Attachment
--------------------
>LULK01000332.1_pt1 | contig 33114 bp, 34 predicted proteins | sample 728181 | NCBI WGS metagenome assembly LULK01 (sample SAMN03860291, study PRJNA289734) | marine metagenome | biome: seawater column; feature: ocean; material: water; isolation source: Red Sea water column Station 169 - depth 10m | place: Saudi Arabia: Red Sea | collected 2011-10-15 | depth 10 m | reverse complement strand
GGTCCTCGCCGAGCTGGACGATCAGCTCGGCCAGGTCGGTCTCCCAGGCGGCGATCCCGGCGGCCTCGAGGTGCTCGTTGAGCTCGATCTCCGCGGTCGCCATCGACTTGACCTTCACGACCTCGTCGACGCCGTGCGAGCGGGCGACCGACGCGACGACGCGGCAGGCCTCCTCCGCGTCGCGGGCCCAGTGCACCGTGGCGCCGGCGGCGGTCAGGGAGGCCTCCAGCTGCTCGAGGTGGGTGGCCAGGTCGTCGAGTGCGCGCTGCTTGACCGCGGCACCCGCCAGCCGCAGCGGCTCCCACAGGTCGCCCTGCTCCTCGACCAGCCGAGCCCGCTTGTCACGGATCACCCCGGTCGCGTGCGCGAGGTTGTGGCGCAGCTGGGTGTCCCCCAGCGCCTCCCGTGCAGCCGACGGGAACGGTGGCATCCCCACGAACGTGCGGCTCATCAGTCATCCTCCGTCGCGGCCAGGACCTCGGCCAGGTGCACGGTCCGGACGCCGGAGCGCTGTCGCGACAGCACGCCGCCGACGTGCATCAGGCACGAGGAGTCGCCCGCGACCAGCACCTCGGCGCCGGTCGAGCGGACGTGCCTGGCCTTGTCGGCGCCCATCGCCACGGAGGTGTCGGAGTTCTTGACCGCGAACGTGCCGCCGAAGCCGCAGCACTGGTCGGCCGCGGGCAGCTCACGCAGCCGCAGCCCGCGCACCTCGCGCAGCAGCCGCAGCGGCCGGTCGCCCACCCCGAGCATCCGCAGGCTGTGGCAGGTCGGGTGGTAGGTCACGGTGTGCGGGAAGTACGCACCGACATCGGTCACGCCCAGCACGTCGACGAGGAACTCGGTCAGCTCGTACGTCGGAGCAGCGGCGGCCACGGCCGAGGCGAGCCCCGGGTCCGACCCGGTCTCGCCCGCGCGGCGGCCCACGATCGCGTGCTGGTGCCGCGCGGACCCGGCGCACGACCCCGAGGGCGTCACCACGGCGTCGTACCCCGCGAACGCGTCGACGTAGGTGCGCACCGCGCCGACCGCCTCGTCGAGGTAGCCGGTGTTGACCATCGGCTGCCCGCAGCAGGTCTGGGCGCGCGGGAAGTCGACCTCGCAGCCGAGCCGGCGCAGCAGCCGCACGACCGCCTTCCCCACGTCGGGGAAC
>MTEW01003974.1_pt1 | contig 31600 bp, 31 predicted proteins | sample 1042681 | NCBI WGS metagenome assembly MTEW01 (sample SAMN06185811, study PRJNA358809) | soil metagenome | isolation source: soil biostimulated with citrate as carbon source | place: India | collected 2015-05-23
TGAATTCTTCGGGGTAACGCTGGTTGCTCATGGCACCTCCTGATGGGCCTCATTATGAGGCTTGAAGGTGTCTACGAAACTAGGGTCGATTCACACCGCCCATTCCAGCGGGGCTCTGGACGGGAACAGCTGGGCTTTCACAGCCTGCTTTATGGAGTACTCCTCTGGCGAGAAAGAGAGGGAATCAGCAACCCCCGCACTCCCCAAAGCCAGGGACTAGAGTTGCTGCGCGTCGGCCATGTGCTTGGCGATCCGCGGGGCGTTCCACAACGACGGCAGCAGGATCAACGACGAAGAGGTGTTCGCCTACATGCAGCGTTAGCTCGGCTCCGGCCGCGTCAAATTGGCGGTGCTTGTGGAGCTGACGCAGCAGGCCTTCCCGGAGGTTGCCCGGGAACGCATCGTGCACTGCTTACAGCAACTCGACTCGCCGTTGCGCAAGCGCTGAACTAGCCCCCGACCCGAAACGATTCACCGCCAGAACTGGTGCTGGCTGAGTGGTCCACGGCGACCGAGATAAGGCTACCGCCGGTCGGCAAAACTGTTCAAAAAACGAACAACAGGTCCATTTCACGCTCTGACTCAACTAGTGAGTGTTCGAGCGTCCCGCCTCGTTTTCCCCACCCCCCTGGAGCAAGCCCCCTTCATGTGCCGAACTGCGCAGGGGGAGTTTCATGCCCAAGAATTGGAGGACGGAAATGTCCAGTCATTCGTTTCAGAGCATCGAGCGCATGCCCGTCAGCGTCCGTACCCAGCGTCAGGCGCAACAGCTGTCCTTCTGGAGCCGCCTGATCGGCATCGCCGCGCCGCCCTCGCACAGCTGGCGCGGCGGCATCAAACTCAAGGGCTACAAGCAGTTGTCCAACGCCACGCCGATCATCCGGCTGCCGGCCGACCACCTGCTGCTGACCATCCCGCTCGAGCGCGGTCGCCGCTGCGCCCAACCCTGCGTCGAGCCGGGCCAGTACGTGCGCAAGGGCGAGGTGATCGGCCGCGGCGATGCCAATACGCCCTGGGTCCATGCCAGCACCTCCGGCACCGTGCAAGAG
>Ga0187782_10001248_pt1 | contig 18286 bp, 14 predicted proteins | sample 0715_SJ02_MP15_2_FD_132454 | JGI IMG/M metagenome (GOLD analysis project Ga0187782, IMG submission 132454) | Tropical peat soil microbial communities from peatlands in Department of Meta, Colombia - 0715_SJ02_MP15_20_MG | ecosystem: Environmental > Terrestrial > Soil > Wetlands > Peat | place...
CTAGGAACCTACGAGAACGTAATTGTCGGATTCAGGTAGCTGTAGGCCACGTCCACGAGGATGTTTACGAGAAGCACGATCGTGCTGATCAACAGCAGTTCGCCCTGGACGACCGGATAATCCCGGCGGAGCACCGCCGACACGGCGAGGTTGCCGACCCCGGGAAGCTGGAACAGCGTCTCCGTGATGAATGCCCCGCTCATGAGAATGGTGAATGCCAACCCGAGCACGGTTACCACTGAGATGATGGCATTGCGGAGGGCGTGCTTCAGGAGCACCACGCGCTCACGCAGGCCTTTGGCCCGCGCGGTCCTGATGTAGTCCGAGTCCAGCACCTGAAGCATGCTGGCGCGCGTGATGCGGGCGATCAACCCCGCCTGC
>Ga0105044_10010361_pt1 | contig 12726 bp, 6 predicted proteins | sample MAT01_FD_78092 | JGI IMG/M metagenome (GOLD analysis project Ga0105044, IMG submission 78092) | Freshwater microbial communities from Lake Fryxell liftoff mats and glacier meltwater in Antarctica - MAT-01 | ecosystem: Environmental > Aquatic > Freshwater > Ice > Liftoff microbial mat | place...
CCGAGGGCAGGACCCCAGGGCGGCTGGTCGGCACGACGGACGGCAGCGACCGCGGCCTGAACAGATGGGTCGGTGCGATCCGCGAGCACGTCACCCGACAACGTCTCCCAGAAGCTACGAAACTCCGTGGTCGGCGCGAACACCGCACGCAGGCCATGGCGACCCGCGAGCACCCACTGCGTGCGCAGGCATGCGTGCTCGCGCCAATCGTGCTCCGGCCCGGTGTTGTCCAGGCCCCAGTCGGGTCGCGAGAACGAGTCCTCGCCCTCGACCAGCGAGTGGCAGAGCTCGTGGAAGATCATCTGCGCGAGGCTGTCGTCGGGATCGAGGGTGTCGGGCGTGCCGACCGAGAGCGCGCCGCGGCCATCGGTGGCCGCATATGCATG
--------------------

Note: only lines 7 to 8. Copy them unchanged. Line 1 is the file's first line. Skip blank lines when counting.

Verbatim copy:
>Ga0105044_10010361_pt1 | contig 12726 bp, 6 predicted proteins | sample MAT01_FD_78092 | JGI IMG/M metagenome (GOLD analysis project Ga0105044, IMG submission 78092) | Freshwater microbial communities from Lake Fryxell liftoff mats and glacier meltwater in Antarctica - MAT-01 | ecosystem: Environmental > Aquatic > Freshwater > Ice > Liftoff microbial mat | place...
CCGAGGGCAGGACCCCAGGGCGGCTGGTCGGCACGACGGACGGCAGCGACCGCGGCCTGAACAGATGGGTCGGTGCGATCCGCGAGCACGTCACCCGACAACGTCTCCCAGAAGCTACGAAACTCCGTGGTCGGCGCGAACACCGCACGCAGGCCATGGCGACCCGCGAGCACCCACTGCGTGCGCAGGCATGCGTGCTCGCGCCAATCGTGCTCCGGCCCGGTGTTGTCCAGGCCCCAGTCGGGTCGCGAGAACGAGTCCTCGCCCTCGACCAGCGAGTGGCAGAGCTCGTGGAAGATCATCTGCGCGAGGCTGTCGTCGGGATCGAGGGTGTCGGGCGTGCCGACCGAGAGCGCGCCGCGGCCATCGGTGGCCGCATATGCATG